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While Pachomius is generally considered as the father of cenobitic monasticism, some scholars note that other cenobitic groups had preceded his efforts. Examples of such groups included communities of [[heresy|heretical]] Melitians and Manichaeans who may have adopted the idea from other cenobitic monastic groups, such as the Buddhists and Elkasites, who already were practicing the cenobitic tradition. Thus, the idea of cenobitic monasticism cannot be traced to a single source. In the history of cenobitic monasticism, Pachomius was the first to bring separate monasteries together in a larger, more organized structure.
Initially, monks were prohibited from becoming [[clergy]]. As monasticism grew, its “charismatic” nature led to overzealousness and extremes, to the extent that the zealots began to advocate monasticism for all Christians. These practices were condemned by the Council of Gangra in 343. As monasticism developed into a strong movement in the life of the Church, the Church also shaped the monastic movement. In part this was accomplished as the Church encouraged a convergence of monasticism and the clergy. Monks were now [[ordinatedordination|ordained]] in a special religious service, the [[tonsure]], at which the monk subscribed to special monastic vows.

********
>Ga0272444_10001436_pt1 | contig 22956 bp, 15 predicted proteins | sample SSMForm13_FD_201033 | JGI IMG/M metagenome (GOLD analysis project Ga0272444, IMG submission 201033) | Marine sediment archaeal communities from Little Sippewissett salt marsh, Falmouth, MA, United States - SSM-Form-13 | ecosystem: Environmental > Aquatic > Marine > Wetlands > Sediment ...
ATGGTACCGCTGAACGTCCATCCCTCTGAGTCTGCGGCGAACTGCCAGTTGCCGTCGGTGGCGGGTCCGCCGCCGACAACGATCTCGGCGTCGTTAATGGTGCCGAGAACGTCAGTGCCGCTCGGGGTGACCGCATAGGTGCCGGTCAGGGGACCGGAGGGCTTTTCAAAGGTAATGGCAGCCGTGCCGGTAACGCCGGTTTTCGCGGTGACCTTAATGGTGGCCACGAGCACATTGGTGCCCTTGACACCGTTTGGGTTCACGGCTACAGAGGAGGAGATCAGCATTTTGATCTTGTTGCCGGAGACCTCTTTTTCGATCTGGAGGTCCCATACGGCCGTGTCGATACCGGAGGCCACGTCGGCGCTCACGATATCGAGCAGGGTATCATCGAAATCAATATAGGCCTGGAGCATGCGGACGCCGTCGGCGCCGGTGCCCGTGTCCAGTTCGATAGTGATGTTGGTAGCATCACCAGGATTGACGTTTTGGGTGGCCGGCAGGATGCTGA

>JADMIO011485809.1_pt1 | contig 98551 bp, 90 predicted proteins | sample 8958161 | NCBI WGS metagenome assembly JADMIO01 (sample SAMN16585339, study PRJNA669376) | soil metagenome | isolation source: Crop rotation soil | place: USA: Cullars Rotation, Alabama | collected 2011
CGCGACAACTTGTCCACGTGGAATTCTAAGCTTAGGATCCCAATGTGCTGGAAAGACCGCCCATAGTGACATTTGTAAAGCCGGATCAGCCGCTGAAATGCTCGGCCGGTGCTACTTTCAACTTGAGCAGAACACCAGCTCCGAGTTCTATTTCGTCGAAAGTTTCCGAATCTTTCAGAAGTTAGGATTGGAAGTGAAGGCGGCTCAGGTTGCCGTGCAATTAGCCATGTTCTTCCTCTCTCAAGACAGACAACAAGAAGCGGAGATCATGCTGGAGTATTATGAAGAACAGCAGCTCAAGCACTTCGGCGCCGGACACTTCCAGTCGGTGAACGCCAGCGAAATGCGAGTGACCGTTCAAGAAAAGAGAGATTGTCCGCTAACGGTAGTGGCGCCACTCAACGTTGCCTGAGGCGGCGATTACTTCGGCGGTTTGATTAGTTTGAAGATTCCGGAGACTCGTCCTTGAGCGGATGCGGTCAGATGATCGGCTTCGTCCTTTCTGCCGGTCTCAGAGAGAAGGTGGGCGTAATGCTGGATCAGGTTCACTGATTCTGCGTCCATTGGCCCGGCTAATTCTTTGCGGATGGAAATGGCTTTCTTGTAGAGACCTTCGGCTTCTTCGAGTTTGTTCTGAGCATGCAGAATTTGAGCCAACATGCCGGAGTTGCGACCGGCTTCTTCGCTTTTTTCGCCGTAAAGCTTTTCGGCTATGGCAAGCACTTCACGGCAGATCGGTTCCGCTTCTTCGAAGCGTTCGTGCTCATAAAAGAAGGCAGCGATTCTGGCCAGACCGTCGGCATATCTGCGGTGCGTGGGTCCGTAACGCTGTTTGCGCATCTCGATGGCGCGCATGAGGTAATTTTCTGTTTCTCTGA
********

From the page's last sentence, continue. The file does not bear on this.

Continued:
As monasticism spread to Asia Minor, [[Basil the Great|St. Basil]], [[Archbishop]] of Caesaria in Cappadocia, with influence from Eustathius of Sebastia, formulated two significant sets of rules for regulation of cenobitic monastic life. These were the ''Great Rules'' and the ''Brief Rule'', which regulate cenobitic monastic life, extolling it as the ideal Christian life while noting the dangers of solitary anchorite life. St. Basil’s ''Rules'' became the monastic standard in the East, while in the West both this work and that of St. [[Benedict of Nursia]] were the most common influences.
*Mar Awgin founded a monastery on Mount Izla above Nisibis in Mesopotamia from which the cenobitic tradition spread through Mesopotamia, Persia, Armenia, and Georgia.
*[[Sabbas the Sanctified]] organized, in 483, the monks of the Judean Desert into a monastery that was to bear his name, the [[Holy Lavra of St. Savas (Jerusalem)|Lavra of St. Savas]], which is considered the mother of all Orthodox monasteries.
*Benedict of Nursia, using a modified Basilian rule, founded, in 529, the Monastery of [[Monte Cassino ]] in Italy, which became the seed for monasticism in western Europe.

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